Paul McCartney filed a complaint Wednesday in New York against Sony ATV Music Publishing to secure the rights to certain Beatles songs, a battle that could have severe consequences for the record industry.
According to the 1976 Copyright Act, artists are entitled to recover the rights of their works 35 years after the year of their first edition, or up to 56 years before 1978. In 2018 — it will be 56 years since the Beatles released their first single, ‘Love Me Do.’
According to the complaint, the British singer asked Sony ATV Music Publishing to acknowledge his willingness to recover the rights to songs he composed at the time with John Lennon, but “the accused refused to provide such confirmation.”
A similar case in December saw Duran Duran try to regain control of their catalog. The band lost the legal battle to a Sony/ATV.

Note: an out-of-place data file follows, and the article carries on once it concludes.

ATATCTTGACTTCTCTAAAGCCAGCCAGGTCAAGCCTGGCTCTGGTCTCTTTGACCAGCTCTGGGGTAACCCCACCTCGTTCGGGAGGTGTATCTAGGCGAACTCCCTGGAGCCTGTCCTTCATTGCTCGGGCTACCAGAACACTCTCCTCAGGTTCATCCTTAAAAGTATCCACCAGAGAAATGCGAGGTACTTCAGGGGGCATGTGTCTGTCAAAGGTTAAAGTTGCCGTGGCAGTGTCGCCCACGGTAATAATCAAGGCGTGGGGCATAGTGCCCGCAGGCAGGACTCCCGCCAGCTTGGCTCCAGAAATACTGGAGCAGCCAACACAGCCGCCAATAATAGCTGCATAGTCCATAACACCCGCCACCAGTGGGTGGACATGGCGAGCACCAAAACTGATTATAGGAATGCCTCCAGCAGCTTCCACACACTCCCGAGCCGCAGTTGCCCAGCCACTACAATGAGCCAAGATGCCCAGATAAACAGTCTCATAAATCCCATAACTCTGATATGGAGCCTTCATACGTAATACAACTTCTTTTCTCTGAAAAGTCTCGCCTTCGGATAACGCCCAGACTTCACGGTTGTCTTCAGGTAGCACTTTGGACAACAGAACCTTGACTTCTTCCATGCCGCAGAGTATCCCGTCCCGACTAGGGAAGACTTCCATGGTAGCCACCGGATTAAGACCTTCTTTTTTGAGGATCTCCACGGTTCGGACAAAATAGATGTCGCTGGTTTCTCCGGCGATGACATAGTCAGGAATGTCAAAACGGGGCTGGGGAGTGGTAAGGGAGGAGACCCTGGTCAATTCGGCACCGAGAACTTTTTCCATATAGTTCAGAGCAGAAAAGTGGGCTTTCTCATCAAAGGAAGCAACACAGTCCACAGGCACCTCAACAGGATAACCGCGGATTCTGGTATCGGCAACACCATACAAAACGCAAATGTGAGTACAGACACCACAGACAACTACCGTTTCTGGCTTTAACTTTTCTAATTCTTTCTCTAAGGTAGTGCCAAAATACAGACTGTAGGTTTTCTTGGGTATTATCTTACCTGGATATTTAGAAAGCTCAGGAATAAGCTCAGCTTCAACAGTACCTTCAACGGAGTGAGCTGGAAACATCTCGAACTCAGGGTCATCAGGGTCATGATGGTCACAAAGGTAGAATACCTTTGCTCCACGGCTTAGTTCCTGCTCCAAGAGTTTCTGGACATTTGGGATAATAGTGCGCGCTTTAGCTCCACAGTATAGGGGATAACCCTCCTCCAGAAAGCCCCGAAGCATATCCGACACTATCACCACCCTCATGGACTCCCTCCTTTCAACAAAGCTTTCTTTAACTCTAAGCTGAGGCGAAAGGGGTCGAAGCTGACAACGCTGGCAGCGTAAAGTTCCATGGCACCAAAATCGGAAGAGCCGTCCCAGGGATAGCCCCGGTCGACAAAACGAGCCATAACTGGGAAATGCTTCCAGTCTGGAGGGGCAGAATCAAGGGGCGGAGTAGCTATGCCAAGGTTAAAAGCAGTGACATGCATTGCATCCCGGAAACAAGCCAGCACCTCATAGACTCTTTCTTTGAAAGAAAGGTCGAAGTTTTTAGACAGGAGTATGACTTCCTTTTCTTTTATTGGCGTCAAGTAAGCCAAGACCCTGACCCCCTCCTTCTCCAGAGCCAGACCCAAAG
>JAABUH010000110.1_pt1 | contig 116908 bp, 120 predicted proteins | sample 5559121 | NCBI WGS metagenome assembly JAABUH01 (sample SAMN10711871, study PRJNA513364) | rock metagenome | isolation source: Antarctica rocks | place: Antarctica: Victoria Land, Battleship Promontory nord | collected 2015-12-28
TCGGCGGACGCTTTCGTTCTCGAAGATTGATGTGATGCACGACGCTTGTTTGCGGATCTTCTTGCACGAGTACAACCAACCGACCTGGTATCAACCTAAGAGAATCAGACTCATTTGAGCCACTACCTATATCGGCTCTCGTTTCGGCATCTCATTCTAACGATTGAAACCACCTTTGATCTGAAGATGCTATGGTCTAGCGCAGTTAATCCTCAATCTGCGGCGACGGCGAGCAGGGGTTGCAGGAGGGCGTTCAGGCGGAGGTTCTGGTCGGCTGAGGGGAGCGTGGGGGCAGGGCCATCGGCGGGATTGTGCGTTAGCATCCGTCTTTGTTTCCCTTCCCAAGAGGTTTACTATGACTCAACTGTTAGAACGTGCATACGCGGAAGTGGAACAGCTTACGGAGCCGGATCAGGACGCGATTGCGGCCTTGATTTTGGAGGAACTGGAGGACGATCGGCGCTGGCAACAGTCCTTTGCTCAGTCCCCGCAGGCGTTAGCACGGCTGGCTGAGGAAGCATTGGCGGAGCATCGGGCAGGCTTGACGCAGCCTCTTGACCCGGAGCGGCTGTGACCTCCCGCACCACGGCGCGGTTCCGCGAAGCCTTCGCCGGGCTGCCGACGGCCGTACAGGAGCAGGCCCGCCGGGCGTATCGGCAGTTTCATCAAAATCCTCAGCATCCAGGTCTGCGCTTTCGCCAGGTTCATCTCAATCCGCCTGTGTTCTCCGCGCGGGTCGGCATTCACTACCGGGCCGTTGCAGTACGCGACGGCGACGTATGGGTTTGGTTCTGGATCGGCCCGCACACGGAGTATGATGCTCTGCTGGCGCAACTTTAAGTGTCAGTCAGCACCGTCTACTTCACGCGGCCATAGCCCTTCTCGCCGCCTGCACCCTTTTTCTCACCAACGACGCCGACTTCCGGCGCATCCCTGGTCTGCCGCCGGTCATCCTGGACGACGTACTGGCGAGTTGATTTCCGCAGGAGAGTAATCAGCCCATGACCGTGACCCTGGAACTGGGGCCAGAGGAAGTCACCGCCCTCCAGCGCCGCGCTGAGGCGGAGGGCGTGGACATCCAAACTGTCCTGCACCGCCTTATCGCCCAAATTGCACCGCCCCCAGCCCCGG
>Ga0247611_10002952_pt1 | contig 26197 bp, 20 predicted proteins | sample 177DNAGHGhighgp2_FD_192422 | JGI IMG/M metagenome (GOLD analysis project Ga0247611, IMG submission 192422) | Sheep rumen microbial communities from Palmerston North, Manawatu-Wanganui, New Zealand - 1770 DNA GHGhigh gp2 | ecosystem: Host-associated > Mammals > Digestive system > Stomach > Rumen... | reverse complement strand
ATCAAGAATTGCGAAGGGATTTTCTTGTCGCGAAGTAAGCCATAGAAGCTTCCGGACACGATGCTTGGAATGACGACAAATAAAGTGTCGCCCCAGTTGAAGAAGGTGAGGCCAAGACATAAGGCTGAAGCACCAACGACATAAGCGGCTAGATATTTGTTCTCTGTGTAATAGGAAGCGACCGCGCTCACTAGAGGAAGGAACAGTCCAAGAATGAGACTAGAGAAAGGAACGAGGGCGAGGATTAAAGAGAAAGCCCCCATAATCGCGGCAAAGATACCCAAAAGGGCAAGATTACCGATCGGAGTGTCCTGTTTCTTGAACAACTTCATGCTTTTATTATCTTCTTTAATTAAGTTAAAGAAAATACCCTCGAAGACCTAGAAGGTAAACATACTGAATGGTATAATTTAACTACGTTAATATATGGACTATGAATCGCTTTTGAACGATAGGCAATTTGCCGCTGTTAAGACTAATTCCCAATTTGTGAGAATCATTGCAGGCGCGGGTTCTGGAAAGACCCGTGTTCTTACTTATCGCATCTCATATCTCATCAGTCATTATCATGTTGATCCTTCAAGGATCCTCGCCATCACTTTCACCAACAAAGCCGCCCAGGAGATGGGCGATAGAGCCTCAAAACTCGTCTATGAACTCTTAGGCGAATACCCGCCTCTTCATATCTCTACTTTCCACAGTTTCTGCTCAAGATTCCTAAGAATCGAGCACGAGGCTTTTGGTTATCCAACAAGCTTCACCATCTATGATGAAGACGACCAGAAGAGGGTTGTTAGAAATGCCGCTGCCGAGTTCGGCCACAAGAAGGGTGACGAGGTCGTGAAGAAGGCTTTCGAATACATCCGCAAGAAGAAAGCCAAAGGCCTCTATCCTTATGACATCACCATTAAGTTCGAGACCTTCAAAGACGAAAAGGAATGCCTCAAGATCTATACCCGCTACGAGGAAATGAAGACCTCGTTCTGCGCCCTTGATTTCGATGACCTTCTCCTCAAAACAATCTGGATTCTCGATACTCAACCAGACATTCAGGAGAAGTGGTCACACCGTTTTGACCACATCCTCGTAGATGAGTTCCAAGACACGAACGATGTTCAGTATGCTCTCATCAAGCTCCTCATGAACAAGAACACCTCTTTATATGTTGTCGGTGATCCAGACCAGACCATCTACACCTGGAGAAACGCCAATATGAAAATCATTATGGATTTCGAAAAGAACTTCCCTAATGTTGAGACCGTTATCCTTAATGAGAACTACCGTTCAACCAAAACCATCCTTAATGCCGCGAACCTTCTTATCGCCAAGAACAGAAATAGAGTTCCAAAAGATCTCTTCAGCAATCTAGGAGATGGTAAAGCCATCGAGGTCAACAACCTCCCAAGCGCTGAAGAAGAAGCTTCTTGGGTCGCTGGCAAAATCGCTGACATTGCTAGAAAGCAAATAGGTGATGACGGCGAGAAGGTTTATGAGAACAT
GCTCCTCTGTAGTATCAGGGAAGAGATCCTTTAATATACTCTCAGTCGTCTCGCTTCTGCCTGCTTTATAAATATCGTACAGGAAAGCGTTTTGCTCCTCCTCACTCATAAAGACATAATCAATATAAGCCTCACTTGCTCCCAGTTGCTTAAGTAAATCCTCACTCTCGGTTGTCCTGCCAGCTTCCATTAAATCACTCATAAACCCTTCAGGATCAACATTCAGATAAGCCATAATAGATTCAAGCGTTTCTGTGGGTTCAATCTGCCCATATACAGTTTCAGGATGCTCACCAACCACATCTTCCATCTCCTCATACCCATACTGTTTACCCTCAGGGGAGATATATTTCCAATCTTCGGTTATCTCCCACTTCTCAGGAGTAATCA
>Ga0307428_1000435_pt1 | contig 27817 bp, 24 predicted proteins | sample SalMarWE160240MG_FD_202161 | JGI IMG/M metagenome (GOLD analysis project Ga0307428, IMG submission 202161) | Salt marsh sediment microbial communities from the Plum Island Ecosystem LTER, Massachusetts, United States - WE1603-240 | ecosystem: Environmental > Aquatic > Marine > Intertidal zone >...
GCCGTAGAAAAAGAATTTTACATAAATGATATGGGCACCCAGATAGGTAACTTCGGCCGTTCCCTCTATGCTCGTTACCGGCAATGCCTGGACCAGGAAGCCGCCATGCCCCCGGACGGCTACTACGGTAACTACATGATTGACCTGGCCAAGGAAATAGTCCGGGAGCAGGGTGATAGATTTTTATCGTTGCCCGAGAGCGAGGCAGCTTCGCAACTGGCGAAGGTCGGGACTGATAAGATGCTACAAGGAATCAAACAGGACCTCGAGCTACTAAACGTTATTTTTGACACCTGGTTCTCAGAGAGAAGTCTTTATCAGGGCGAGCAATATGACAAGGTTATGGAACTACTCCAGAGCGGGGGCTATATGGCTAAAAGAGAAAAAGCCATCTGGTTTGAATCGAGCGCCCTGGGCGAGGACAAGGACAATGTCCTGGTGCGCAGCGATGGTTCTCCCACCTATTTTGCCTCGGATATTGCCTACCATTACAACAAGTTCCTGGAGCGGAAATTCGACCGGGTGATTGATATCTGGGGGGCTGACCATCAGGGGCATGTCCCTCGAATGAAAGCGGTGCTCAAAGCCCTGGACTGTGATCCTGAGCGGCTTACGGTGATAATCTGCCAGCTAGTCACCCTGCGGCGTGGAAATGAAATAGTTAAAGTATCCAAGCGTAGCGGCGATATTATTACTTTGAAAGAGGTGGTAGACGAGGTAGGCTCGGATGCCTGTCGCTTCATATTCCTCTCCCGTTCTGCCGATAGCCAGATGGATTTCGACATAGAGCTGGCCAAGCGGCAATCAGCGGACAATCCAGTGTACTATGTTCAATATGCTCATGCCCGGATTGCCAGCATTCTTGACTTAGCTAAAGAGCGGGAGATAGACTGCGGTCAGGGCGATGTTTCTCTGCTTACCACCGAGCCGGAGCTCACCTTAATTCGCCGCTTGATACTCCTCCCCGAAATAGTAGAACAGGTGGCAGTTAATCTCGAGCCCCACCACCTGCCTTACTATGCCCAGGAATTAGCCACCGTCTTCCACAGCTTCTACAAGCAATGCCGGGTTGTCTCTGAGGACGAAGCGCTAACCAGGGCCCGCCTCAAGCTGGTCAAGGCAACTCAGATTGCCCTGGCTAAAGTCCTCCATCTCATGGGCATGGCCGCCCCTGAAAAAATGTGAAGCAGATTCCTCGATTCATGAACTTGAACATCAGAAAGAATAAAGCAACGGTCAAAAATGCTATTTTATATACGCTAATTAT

Michael Jackson bought ATV Music in 1985, which acquired all the rights to all Beatles songs. Ten years later, Michael Jackson and Sony created a joint company Sony / ATV Music Publishing, which now controls a considerable catalog, with more than three million titles.
Following his death, Sony bought back the shares from Jackson’s estate.
Legend has it that the king of pop decided to invest in intellectual property and music publishing after a conversation with Paul McCartney. It was the former Beatle who told Jackson that he could make millions by buying the rights to other musicians music.